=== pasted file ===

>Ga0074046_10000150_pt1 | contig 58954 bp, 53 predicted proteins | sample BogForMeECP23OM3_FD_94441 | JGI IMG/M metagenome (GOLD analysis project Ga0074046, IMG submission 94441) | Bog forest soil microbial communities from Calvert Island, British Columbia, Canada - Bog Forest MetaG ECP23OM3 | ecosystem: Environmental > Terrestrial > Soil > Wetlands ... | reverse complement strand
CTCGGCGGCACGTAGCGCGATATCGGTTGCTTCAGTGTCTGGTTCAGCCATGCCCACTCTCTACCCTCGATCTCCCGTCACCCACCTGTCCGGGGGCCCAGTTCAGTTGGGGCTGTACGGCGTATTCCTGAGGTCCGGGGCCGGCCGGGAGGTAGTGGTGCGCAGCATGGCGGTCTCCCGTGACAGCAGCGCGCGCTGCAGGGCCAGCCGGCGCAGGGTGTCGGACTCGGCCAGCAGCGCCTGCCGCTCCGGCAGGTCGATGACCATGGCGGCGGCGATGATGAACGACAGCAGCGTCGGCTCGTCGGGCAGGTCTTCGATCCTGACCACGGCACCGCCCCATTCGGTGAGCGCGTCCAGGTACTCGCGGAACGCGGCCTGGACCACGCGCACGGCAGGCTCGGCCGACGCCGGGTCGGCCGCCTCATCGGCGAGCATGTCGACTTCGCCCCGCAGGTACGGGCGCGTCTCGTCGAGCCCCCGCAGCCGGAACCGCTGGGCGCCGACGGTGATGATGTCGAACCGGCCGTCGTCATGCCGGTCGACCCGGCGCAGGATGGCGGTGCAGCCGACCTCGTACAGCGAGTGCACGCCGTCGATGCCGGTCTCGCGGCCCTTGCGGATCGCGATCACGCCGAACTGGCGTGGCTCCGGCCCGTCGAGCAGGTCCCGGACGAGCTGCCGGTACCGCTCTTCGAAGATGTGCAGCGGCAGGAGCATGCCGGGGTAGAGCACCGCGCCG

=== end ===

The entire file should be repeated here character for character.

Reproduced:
>Ga0074046_10000150_pt1 | contig 58954 bp, 53 predicted proteins | sample BogForMeECP23OM3_FD_94441 | JGI IMG/M metagenome (GOLD analysis project Ga0074046, IMG submission 94441) | Bog forest soil microbial communities from Calvert Island, British Columbia, Canada - Bog Forest MetaG ECP23OM3 | ecosystem: Environmental > Terrestrial > Soil > Wetlands ... | reverse complement strand
CTCGGCGGCACGTAGCGCGATATCGGTTGCTTCAGTGTCTGGTTCAGCCATGCCCACTCTCTACCCTCGATCTCCCGTCACCCACCTGTCCGGGGGCCCAGTTCAGTTGGGGCTGTACGGCGTATTCCTGAGGTCCGGGGCCGGCCGGGAGGTAGTGGTGCGCAGCATGGCGGTCTCCCGTGACAGCAGCGCGCGCTGCAGGGCCAGCCGGCGCAGGGTGTCGGACTCGGCCAGCAGCGCCTGCCGCTCCGGCAGGTCGATGACCATGGCGGCGGCGATGATGAACGACAGCAGCGTCGGCTCGTCGGGCAGGTCTTCGATCCTGACCACGGCACCGCCCCATTCGGTGAGCGCGTCCAGGTACTCGCGGAACGCGGCCTGGACCACGCGCACGGCAGGCTCGGCCGACGCCGGGTCGGCCGCCTCATCGGCGAGCATGTCGACTTCGCCCCGCAGGTACGGGCGCGTCTCGTCGAGCCCCCGCAGCCGGAACCGCTGGGCGCCGACGGTGATGATGTCGAACCGGCCGTCGTCATGCCGGTCGACCCGGCGCAGGATGGCGGTGCAGCCGACCTCGTACAGCGAGTGCACGCCGTCGATGCCGGTCTCGCGGCCCTTGCGGATCGCGATCACGCCGAACTGGCGTGGCTCCGGCCCGTCGAGCAGGTCCCGGACGAGCTGCCGGTACCGCTCTTCGAAGATGTGCAGCGGCAGGAGCATGCCGGGGTAGAGCACCGCGCCG